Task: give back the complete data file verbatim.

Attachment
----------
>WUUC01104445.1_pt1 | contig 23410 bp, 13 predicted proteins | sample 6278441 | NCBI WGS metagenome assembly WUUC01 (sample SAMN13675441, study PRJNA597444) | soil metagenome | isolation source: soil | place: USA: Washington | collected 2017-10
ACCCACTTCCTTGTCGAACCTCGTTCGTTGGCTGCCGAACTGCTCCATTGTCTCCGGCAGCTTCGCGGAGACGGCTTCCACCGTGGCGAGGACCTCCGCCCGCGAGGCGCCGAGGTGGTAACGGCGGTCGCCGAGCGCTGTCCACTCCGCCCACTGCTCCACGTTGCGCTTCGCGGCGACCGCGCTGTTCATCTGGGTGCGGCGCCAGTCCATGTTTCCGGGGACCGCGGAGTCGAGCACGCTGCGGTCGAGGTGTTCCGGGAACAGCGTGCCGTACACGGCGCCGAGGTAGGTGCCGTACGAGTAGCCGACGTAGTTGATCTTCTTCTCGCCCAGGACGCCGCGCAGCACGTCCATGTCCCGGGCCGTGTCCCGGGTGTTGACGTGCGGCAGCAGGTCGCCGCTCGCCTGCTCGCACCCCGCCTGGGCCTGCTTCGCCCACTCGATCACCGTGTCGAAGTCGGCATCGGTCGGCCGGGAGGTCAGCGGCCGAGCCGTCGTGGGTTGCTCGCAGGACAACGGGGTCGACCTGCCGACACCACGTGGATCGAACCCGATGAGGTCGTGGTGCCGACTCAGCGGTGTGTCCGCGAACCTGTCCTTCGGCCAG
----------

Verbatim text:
>WUUC01104445.1_pt1 | contig 23410 bp, 13 predicted proteins | sample 6278441 | NCBI WGS metagenome assembly WUUC01 (sample SAMN13675441, study PRJNA597444) | soil metagenome | isolation source: soil | place: USA: Washington | collected 2017-10
ACCCACTTCCTTGTCGAACCTCGTTCGTTGGCTGCCGAACTGCTCCATTGTCTCCGGCAGCTTCGCGGAGACGGCTTCCACCGTGGCGAGGACCTCCGCCCGCGAGGCGCCGAGGTGGTAACGGCGGTCGCCGAGCGCTGTCCACTCCGCCCACTGCTCCACGTTGCGCTTCGCGGCGACCGCGCTGTTCATCTGGGTGCGGCGCCAGTCCATGTTTCCGGGGACCGCGGAGTCGAGCACGCTGCGGTCGAGGTGTTCCGGGAACAGCGTGCCGTACACGGCGCCGAGGTAGGTGCCGTACGAGTAGCCGACGTAGTTGATCTTCTTCTCGCCCAGGACGCCGCGCAGCACGTCCATGTCCCGGGCCGTGTCCCGGGTGTTGACGTGCGGCAGCAGGTCGCCGCTCGCCTGCTCGCACCCCGCCTGGGCCTGCTTCGCCCACTCGATCACCGTGTCGAAGTCGGCATCGGTCGGCCGGGAGGTCAGCGGCCGAGCCGTCGTGGGTTGCTCGCAGGACAACGGGGTCGACCTGCCGACACCACGTGGATCGAACCCGATGAGGTCGTGGTGCCGACTCAGCGGTGTGTCCGCGAACCTGTCCTTCGGCCAG